A question from a reader this week prompts today’s tip.
Beth’s son is designing her logo and she was wondering, primarily, if he should create her logo in a software program (like Illustrator or PhotoShop) or simply draw it and scan it in.
I advised her that, because she’s going to be using her logo in a variety of places anyway — almost all of them online or in some other electronic media — that it would be best just to design it from the get-go in some kind of software drawing or photo program.
And that question reminded me that when it comes to designing a logo for your business you really need to also think about all the various ways — and places — you intend to use it.
You’ll want to make sure that it will work successfully — that means that it will be readable and identifiable — no matter where you put it.
At a minimum your logo will be used on your business card and on your website. In reality, it’ll probably be used in lots of other ways and places, too.
Some that come immediately to mind are: brochures, blogs, newsletters and ezines, newspaper and magazine ads and articles, car signs, t-shirts, coffee mugs, and maybe even on billboards. Plus, it will likely be used in very tiny spaces such as on advertising specialty items like pens, key chains, and magnets. You’ll know best where you intend to use it.
Full-Color or black and white?
Color printing has gotten so affordable these days that there’s no good reason anymore to have a black and white, or just a two-color, logo. BUT, there are many times you might need to reproduce your colorful logo in black and white — like in a newspaper ad or a directory listing and on advertising specialty items — so you need to make sure that your logo will also reproduce well when you can’t use color.
In addition, you’ll want to have your logo available in a variety of file formats for the various instances you’ll be needing to use it or to provide to vendors like a printing company for reproduction. So you’ll want to be sure you have your logo as a .jpg, an .eps, and a .png at a minimum. You’ll also need at least one version with a transparent background. Having a transparent background will save you lots of headaches down the road.
The bottom line is that just as you would when planning other scenarios for your business you’ll be better served by your logo if you think about and plan for all the many places where it is going to show up and how you intend to use it.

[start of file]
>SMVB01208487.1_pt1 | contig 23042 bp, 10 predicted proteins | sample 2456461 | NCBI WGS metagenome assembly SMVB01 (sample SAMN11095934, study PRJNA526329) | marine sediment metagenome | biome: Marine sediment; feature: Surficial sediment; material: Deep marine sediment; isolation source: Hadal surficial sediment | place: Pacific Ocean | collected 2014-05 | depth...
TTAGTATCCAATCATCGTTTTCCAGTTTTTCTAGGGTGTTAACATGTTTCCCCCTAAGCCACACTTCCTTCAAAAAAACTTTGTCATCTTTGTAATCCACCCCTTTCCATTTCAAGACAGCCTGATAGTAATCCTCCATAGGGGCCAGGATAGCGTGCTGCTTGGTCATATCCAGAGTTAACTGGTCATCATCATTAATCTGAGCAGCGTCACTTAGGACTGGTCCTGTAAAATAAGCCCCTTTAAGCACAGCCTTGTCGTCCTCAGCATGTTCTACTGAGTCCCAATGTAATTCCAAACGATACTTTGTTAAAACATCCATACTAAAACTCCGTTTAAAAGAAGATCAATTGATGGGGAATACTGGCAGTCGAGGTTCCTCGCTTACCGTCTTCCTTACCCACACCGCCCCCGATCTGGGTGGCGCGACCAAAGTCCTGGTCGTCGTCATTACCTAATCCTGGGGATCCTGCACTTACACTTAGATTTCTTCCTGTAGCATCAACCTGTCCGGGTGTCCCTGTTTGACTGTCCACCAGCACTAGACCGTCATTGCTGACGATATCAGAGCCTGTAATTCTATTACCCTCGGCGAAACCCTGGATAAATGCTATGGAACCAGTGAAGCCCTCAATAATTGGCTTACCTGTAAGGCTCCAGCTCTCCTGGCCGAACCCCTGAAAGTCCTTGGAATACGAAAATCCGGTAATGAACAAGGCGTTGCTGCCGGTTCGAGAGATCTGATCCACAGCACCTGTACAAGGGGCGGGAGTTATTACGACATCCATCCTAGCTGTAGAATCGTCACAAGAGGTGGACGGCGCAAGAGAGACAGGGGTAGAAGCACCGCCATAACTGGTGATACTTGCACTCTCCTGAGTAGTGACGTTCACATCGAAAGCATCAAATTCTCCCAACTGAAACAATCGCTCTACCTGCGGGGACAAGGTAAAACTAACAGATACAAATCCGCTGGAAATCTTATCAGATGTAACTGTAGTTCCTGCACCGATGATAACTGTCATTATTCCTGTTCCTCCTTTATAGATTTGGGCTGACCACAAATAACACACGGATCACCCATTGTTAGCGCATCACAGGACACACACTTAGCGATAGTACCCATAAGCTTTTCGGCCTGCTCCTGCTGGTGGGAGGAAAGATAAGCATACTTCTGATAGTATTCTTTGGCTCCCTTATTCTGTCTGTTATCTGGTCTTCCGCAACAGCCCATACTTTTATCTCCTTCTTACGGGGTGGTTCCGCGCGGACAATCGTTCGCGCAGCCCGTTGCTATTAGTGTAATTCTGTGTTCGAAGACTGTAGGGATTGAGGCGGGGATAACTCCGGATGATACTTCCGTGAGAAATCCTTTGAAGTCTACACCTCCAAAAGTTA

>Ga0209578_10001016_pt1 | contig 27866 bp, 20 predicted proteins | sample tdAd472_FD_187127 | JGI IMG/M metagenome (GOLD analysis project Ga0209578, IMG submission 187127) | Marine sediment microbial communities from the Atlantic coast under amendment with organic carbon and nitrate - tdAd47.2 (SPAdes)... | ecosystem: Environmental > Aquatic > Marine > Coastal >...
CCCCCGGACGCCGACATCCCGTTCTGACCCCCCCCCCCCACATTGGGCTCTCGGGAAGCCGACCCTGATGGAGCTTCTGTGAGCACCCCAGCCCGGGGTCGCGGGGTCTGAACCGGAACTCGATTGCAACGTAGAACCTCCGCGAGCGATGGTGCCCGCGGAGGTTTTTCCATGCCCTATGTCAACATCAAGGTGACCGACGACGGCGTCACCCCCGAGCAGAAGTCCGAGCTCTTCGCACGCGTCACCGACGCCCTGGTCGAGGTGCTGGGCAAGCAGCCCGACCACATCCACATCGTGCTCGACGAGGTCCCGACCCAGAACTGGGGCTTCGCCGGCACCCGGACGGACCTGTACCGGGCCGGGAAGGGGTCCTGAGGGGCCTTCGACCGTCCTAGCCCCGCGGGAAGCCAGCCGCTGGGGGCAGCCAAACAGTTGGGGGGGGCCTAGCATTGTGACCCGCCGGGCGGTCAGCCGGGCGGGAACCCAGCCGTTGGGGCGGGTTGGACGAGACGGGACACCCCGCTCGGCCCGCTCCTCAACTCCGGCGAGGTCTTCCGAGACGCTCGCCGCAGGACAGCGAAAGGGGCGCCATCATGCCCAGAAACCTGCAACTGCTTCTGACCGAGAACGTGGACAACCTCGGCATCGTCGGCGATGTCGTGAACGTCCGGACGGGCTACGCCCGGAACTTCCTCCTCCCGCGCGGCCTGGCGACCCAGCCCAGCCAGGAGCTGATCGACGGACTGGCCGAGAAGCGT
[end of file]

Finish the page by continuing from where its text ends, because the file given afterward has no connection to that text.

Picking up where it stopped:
Your logo is an integral part of your brand, make sure you give it the respect it deserves.
Now, you might be expecting me to be pushing my graphic design services here to ask you to let me design your logo, but you’ll never hear me asking anyone if I can do their logo. Logo design is very difficult and time consuming for me, and it takes special skills and talent to design good ones. In fact, I tell people who do ask that they don’t have enough money to get me to design a logo. Having said that, however, I do enjoy creating the logos for my own business enterprises, but that’s an entirely different circumstance altogether.
But, if it’s time for you to finally get a logo for your business or if yours is old and tired and needing a facelift, you can’t beat the fine work done by the folks at LogoCare.com. They specialize in logo creation so they can do it fast and cheap. Logos used to cost into the thousands of dollars to create, these days you can get a great logo done in just three or four days for less than 300 bucks.
Probably the biggest advantage — in my book anyway — in having a logo designed by a company like LogoCare is that they can provide your logo in all the different file formats you could ever need — including transparent background and black and white versions.
Now, on the other hand, if you’re in need of a great looking — and affordable — newsletter, brochure, postcard mailer, bookmark, business card or custom post-it note or greeting card — with that nice new logo on it — then I’m more than happy to help you create any or all of those. Send an email at the Contact page to learn more.
What would you like to do next?
© Copyright 2010 Marty Marsh